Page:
On Decem­ber 7th we estab­lished our Base Camp on the white sandy shores of Lagu­na Grande de la Sier­ra, at an alti­tude of 14,809 feet. Our main goal was Con­ca­vo, which stands 17,060 ft above sea lev­el. We start­ed the climb ear­ly in the morn­ing of Decem­ber 8th under a clear, star­ry night sky with the South­ern Cross accom­pa­ny­ing us most of the climb.

View from the Con­ca­vo glac­i­er. Juan Car­los Gon­za­lez’s photo

Since the weath­er and moun­tain con­di­tions were just per­fect, we chose the direct route instead of the nor­mal route. This direct route starts at the bot­tom of the glac­i­er and ascends most of the way over the glac­i­er with a cou­ple of steep sec­tions that make the climb very excit­ing. We reached the sum­mit with a clear blue sky and a spec­tac­u­lar view into the low­er val­leys and the sur­round­ing sum­mits from both north and south. The entire climb took the group 7 12 hours, which is an excel­lent time for such a climb.

Juan Car­los Gon­za­lez’s photo

Con­ca­vo Peak. Juan Car­los Gon­za­lez’s photo

On the Con­ca­vo Glac­i­er. Juan Car­los Gon­za­lez’s photo

Instead of tak­ing a rest day, fol­low­ing Con­ca­vo, the group chose to go for Toti peak (16,460 ft), which is locat­ed on the oth­er side of the Lagu­na. Even though the climb is low­er than Con­ca­vo it is a bit more tech­ni­cal and presents some mixed ter­rain and a very long moraine. We start­ed at 3:30 am, again under a per­fect night sky and a very com­fort­able tem­per­a­ture. By the time we approached the last sec­tion of the climb, the sun had risen and we had awe­some views of the East­ern side of the range.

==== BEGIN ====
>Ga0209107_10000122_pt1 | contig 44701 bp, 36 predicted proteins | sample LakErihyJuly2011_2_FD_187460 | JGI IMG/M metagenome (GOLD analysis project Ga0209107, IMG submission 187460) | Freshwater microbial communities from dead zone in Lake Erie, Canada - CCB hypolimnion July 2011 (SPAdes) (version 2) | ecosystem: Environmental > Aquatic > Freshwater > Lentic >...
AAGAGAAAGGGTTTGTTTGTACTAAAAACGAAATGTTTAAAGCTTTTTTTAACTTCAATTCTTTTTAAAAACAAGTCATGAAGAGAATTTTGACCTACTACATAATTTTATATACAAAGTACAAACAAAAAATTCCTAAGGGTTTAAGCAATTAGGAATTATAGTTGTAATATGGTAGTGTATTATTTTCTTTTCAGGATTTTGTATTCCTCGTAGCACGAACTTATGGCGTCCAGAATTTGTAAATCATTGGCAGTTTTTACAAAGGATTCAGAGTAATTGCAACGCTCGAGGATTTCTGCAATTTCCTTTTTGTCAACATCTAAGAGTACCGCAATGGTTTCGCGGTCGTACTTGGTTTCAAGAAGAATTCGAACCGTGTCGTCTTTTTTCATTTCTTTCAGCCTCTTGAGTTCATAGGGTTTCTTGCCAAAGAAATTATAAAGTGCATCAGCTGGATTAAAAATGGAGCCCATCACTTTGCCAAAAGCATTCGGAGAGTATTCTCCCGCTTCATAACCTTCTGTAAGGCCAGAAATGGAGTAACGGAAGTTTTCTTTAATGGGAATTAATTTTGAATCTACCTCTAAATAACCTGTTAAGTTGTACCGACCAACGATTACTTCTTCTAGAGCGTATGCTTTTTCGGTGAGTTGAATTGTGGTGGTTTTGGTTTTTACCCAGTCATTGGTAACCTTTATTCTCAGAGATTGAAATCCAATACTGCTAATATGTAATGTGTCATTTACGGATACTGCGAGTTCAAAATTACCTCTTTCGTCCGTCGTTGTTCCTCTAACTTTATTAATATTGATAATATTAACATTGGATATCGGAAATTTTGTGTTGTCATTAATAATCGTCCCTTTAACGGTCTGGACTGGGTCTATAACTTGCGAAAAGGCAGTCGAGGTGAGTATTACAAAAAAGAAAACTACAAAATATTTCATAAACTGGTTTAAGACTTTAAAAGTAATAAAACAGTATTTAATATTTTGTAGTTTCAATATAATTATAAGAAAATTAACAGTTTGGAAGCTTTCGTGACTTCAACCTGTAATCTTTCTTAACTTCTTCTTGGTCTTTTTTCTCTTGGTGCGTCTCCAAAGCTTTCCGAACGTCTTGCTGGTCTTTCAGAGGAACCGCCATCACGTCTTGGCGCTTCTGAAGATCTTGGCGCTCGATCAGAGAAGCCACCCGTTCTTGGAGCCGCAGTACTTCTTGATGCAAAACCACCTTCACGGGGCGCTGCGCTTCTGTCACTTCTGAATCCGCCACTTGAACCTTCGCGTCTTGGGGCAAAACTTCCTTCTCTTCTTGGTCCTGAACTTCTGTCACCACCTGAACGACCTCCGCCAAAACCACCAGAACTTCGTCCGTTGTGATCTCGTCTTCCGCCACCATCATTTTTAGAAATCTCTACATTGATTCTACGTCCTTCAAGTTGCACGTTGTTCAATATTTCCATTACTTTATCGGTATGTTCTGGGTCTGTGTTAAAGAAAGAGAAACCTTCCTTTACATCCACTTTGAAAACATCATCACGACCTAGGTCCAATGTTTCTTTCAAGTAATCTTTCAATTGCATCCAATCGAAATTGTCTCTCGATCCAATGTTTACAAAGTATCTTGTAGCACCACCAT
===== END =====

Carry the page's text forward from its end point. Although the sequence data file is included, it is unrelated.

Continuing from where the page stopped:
Ascend­ing Toti’s glac­i­er. Juan Car­los Gon­za­lez’s photo

The Lagu­na de la Plaza, with its deep blue-green waters, appeared slow­ly as the morn­ing light began to shine on the water sur­face. Look­ing into the low­er val­ley where the clouds cleared we could see the wind­ing rivers of the low­lands van­ish into a mist of hot air in the Arau­ca region. There was no wind at all and the tem­per­a­ture was very nice. We spent some time at the sum­mit, enjoy­ing the views and a snack! We com­plet­ed the climb in 6 12 hours– anoth­er excel­lent time. We relaxed the rest of the day and enjoyed the lake and the nice surroundings.

On Toti’s sum­mit ridge. Juan Car­los Gon­za­lez’s photo